Above: "When a Knight Won His Spurs," an early 20th century children's hymn adapted to a folk melody by Ralph Vaughan Williams. The song appeared on Clarke & Walker's second album, Fire & Fortune (2013).

Below: "Nurses' Song" by Ben Walker (with singer Kitty Macfarlane), from his gorgeous new solo album, Echo (2019).  The piece is based on two poems from Songs of Innocence and Experience by William Blake.

Above: "How Stands the Glass Around" by Walker (with singer Jinnwoo). This one is a new arrangement of an 18th century soldiers' drinking song.

Below: "Let Me in at the Door" by Walker (with singer Hazel Askew) -- based on a 19th century poem, "The Witch," by Mary Elizabeth Coleridge.

Above: "Lachrimaie Pavane," the lute music of John Dowland, played on a Gibson ES-175.

Below: Walker & Clarke perform "The Banks of the Sweet Primrose" at the BBC Radio 2 Folk Awards.

Early morning in an English summer

Spells and tunes for a Monday Morning

The Lost Words

The Lost Words, a magnificent book created by Jackie Morris and Robert Macfarlane, began "as a response to the removal of everyday nature words from a widely used children’s dictionary, but then grew to become a much broader protest at the loss of the natural world around us." This beautiful volume contains twenty of Robert's poems/chants/spells entwined with Jackie's paintings of larks, acorns, otters and other wild things, conjuring the names of common animals and plants back into our language.

In the Waterstones interview above, Robert talks about the magical power of words, and of a collaborative process not only between writer and artist but also with the land itself.

Below, Jackie summons otters from a blank white page while reciting Robert's words. The video was filmed in her studio on the wild coast of Wales.

Spell Songs is a companion project in which eight fine folk musicians (Karine Polwart, Julie Fowlis, Seckou Keita, Kris Drever, Kerry Andrew, Rachel Newton, Beth Porter, and Jim Molyneux) were invited to create new songs inspired by The Lost Words. The project began with a residency in the Herefordshire countryside in January; the songs were taken on tour in February; and the music is now being released as an album, followed by more performances -- including the BBC Proms.

Spell Songs

Easter Hare byJackie MorrisAbove: The Snow Hare, from Spell Songs. "The mountain hare, or snow hare, the only truly Arctic animal of Scotland, is under threat due to rapid ecological shifts. A creature that has evolved winter camouflage becomes immensely vulnerable when the snows don’t come as they used to. This song, led by Julie Fowlis and Karine Polwart, speaks to that fragility."

Below: Selkie-Boy. "Tales of the seal people are a big part of Hebridean folklore, especially in North Uist, Julie Fowlis's home island. Her fascination with these stories, of Norse royalty, enchantment, separation and isolation, led Robert to gift her with a new spell, Grey Seal. 'I began the selkie song thinking it was a drowning song,' he says, 'but by the time I'd added the final verses realised it needed to be, like the selkies themselves, neither quite one thing or the other, neither drowning nor dreaming, seal or human, land or sea, elegy or eulogy, and how it was taken would depend on how it swam into the mind of the listener.' "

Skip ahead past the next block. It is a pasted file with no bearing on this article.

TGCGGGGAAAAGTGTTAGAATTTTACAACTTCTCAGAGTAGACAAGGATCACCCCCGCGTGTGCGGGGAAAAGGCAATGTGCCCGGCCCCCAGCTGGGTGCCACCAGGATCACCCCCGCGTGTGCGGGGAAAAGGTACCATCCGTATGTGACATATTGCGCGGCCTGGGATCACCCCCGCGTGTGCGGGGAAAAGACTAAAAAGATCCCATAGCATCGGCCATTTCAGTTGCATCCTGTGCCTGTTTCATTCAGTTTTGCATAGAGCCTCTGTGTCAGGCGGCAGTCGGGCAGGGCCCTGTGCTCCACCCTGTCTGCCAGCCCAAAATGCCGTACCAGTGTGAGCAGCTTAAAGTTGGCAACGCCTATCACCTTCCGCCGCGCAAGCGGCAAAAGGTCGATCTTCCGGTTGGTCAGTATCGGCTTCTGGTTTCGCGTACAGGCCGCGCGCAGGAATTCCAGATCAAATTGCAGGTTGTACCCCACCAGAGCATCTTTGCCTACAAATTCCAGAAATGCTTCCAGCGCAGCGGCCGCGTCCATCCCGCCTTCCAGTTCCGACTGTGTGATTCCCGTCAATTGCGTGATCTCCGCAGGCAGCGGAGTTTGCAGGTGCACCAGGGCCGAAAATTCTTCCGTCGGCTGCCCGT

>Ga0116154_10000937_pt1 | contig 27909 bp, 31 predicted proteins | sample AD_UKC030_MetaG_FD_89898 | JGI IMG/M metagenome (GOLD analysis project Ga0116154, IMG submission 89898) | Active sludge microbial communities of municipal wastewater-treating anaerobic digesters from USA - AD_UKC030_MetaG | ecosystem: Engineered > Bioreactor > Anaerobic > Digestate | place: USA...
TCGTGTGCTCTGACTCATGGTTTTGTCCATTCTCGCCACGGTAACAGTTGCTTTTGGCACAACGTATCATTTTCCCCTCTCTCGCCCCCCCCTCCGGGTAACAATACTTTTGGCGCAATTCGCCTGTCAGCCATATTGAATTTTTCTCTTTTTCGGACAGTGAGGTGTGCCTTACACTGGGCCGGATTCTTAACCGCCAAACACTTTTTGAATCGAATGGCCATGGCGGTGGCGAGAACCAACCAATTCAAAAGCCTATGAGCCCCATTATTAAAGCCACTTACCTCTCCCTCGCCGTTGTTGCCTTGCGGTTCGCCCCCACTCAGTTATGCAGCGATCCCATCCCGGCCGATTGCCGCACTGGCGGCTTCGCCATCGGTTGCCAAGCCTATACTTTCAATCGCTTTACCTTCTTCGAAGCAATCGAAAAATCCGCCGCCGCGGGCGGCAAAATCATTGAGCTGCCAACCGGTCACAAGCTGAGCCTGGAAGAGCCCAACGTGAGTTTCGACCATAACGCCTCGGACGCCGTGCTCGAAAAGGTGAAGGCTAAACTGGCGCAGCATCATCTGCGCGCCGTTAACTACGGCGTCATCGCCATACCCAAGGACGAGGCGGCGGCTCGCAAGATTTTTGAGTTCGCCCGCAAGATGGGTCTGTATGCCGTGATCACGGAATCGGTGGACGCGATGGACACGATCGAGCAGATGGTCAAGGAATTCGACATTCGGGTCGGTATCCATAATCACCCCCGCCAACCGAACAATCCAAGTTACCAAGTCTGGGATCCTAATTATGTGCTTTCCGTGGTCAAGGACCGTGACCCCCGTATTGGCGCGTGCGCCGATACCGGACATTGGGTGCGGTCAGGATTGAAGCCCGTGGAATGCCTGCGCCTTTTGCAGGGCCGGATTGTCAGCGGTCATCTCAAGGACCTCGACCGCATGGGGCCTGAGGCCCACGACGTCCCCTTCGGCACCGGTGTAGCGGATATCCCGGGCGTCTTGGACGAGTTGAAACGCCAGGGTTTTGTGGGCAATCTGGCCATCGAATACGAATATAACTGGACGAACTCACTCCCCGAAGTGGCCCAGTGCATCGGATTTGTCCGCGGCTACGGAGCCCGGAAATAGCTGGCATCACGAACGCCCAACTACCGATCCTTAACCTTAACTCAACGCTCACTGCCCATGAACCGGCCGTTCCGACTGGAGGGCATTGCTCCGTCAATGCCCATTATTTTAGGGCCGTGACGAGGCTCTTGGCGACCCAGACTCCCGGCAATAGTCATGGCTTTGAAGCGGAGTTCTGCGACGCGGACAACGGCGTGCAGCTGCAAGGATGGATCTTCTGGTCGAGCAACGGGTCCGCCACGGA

Selkie by Jackie Morris

Birds from The Lost Words

Above: Charm on, Goldfinch. Beth Porter, who composed this song, was inspired "by her walks in Wigtown along the Martyrs’ Stake, where she often saw goldfinches along the path and in the trees, and by the end to Robert's new Goldfinch Spell, which forms the chorus: Charm on Goldfinch, charm on Heaven help us when all your gold is gone."

Below: My favourite of the songs, The Lost Blessing. "Karine Polwart suggested the idea of a blessing borrowing images and phrases from many of the Lost Words spells  (Bluebell, Dandelion, Fern, Heather, Heron, Kingfisher, Lark, Otter, Raven and Starling), as well as from new spells (Goldfinch and Grey Seal). The form is inspired by blessings in Scottish Gaelic, particularly from a beautiful collection of charms and incantations called Carmina Gadelica."

The album can be ordered here. To learn more about the book, go here.

Tilly and The Lost Words

Related posts:  Making friends with monsters & other advice for artists and The wild sky.

Tunes for a Monday Morning

From Jerusalem by William Blake

This week, music inspired by the poetry of Blake, Coleridge, and Yeats....

Above: "Jerusalem"  by English singer/songwriter Chris Wood, based on the poem by William Blake (1757-1827). The song is from Wood's album None The Wiser (2013), performed at the Green Backyard in Peterborough (2014).

Below:  "The Tyger" by American singer/songwriter Greg Brown, based on the poem by Blake. It's from Brown's album of Blake-inspired works, Songs of Innocence and of Experience (1986).

Above: "Kubla Khan" by Samuel Taylor Coleridge (1772-1834), with music by English singer/songwriter Ange Hardy and artwork by Tamsin Rosewell. The piece is from Hardy's album Esteesee, containing songs based on the poet's life and work.

Below: The title song of Hardy's album, performed live with Lukas Drinkwater. Coleridge disliked his name so much he would write it phonetically as Esteesee.

Above: "Golden Apples of the Sun," performed by American folksinger Judy Collins, based on the poem "The Song of the Wandering Aengus" by William Butler Yeats (1865-1939), with music by Travis Edmondson. The song is from Collin's classic album Golden Apples of the Sun (1962).